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Portas reviews locked-up high-street

14 December 2011

Landlords have welcomed a key recommendation from retail guru Mary Portas that would free them to deliver significant extra investment in the nation’s problem high streets.



The British Property Federation (BPF) urged ministers to accept one of the Portas Review’s central findings that would allow landlords to become high street investors by allowing them to contribute to Business Improvement Districts. This simple legislative change would allow property owners to match the funding that retailers put in to BIDs, successful vehicles that allow traders to come together to fund improvements in their area.

BPF chief executive Liz Peace said: “Business Improvements Districts (BIDs) are the embodiment of the ‘big society’, with local businesses giving time and money, often voluntarily, to make their high street a bit special. We are therefore delighted to see Mary recommending greater landlord involvement in BIDs, and also suggesting how they can be further enhanced with new powers, such as on planning.”

The BPF also welcomed the review’s emphasis on creating trade and driving footfall to town centres, its call to ease the “use class” system and so make it easier for property owners to change the use of key properties on the high street, and her recommendation to promote the inclusion of the High Street in new neighbourhood plans.

It also welcomed the emphasis on building greater ties between landlords and tenants, something the best landlords already excel at, its call to support the Leasing Code, and the use of lease structures other than upward only rent reviews.

“In today’s retail environment it is essential for landlords and retailers to understand each others’ needs inside out, and we have long supported the use of the Leasing Code,” commented Peace. “In reality however, only a fraction of new leases are signed with upwards only rent reviews. In fact with average lease lengths now at under six years, very few have any kind of rent review at all.”

However, the BPF warned that some of the review’s recommendations fundamentally misunderstood the problems facing the owners of empty shops – particularly its call to “explore further disincentives to prevent landlords from leaving units vacant”, and for the use of new Empty Shop Management Orders when landlords are deemed “negligent”. Peace said: “Policy on empty shops has become muddled and fails to differentiate between owners who can’t or won’t bring a property back into use. No landlord would deliberately leave a property empty – the government’s existing, damaging tax on empty shops means it makes no economic sense and simply sucks investment from high streets. ESMOs therefore need to be carefully constructed so they only affect those that won’t bring an empty back into use, and not those that can’t.”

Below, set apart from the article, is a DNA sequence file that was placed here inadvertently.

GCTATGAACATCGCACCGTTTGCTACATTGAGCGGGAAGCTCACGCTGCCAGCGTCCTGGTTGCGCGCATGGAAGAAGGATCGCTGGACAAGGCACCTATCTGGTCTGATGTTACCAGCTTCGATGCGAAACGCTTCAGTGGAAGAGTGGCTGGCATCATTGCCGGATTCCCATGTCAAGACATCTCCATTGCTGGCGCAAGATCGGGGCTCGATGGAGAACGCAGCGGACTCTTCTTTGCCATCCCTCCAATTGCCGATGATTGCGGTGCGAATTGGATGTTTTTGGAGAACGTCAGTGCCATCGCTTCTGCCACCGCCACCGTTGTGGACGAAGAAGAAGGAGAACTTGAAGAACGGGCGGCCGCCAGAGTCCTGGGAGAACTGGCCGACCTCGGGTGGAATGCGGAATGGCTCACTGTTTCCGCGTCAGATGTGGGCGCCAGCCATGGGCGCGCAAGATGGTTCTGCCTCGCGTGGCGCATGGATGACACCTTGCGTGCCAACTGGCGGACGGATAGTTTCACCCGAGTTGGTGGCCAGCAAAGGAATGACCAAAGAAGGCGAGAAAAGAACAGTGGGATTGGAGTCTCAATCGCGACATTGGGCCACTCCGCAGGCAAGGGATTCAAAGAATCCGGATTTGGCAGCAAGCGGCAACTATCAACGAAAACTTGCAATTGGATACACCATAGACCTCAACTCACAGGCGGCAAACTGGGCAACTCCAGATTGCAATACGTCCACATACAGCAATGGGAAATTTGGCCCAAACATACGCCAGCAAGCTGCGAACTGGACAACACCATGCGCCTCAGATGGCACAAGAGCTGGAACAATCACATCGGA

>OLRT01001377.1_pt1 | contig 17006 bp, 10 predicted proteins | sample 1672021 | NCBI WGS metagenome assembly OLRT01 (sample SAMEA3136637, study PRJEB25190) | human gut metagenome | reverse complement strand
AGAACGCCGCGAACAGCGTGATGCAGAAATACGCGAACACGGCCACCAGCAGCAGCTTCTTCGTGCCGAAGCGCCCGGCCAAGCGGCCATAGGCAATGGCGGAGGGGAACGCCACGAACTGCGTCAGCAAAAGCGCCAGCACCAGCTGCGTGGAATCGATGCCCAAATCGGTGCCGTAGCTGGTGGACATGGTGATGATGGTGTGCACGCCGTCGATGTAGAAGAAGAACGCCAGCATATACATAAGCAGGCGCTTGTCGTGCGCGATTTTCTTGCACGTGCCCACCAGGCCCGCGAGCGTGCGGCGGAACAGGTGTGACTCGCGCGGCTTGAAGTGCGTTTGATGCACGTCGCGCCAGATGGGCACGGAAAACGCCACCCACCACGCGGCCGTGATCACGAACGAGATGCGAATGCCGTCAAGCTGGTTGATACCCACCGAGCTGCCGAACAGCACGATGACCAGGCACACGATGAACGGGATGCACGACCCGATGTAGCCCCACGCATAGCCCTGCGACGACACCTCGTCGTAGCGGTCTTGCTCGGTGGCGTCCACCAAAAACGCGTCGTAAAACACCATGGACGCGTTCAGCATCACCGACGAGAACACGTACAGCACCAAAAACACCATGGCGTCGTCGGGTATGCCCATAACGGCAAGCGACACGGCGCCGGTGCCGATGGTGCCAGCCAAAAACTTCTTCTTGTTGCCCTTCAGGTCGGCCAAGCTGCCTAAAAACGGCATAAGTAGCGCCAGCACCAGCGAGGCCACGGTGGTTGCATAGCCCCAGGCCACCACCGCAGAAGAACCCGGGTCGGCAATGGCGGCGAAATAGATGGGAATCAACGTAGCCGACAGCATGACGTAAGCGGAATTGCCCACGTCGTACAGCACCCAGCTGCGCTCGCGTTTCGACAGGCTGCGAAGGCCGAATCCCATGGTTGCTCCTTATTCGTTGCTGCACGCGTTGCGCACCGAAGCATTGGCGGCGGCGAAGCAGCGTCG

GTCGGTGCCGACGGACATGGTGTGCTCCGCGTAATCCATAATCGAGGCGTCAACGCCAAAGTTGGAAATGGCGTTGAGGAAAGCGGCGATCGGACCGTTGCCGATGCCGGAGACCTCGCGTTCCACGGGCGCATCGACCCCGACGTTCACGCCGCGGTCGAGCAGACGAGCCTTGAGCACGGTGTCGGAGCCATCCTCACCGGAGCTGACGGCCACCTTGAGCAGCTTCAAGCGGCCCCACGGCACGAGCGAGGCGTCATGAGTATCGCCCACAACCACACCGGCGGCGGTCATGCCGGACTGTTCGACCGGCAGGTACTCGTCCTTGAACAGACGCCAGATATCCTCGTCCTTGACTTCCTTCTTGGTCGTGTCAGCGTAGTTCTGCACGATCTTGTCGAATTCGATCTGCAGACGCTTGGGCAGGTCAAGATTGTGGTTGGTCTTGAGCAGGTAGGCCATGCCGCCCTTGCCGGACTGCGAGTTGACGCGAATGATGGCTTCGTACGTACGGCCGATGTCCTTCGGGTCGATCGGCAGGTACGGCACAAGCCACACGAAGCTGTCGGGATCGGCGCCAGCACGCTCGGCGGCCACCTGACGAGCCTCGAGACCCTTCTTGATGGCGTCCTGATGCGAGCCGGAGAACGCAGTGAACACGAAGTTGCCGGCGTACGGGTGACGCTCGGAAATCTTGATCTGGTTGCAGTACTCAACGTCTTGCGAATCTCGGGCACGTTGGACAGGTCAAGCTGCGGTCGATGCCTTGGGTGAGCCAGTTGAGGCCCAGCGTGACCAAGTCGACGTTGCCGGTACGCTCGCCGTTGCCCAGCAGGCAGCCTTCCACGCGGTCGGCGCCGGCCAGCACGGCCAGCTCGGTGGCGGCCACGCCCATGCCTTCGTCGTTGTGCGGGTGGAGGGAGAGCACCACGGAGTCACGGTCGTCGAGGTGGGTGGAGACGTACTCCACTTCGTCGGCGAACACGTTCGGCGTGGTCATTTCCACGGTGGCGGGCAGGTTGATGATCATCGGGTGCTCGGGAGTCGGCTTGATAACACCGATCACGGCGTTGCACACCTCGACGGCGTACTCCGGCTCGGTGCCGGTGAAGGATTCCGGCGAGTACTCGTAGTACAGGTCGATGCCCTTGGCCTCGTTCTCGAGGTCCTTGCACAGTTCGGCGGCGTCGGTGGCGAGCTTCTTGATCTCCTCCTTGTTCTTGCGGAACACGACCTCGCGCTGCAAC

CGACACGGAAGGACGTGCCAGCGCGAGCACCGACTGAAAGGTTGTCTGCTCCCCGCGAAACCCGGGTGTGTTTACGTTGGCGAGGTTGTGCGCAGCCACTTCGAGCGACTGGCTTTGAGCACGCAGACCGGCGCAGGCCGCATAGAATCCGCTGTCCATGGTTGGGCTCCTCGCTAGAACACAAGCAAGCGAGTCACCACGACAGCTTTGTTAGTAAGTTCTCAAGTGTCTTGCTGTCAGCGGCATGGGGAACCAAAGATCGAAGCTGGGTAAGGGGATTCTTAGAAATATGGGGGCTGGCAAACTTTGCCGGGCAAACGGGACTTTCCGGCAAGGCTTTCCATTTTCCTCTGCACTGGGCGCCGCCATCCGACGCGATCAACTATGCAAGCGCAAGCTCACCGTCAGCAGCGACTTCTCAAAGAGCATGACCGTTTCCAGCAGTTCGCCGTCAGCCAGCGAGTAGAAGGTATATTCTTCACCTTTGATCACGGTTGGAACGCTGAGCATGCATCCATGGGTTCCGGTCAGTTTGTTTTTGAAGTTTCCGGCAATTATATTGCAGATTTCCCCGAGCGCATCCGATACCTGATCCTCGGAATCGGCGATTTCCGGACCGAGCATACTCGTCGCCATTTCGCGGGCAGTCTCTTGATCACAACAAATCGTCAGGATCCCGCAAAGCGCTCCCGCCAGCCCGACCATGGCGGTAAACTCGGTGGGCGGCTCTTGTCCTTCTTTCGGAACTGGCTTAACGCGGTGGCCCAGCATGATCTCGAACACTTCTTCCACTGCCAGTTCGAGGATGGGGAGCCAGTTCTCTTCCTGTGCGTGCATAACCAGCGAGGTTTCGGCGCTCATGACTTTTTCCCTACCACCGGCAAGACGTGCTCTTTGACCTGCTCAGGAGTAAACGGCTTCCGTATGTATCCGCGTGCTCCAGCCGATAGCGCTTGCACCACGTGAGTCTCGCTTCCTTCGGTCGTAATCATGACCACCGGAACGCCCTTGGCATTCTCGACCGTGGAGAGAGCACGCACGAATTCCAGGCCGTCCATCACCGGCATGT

The BPF also questioned the wisdom of giving the Secretary of State “exceptional sign off” for new out-of-town schemes, and for all new developments to have an “affordable shops” quota, said Peace. “We have to acknowledge that out of town shopping has some impact on trade in our town centres. As a society, however, we also want retail goods that are cheap and a sector that is efficient. Town Centre First is therefore supported in our sector as something which helps to guide that balance. However, for independent retailers to thrive they must be places where people wish to shop. Forcing landlords to offer reduced rent through affordable units is a sticking plaster over a much deeper problem. We will look at the tweaks Mary Portas is suggesting and will do so with an open mind, keen to support town centres, but also to protect UK retail competitiveness.”


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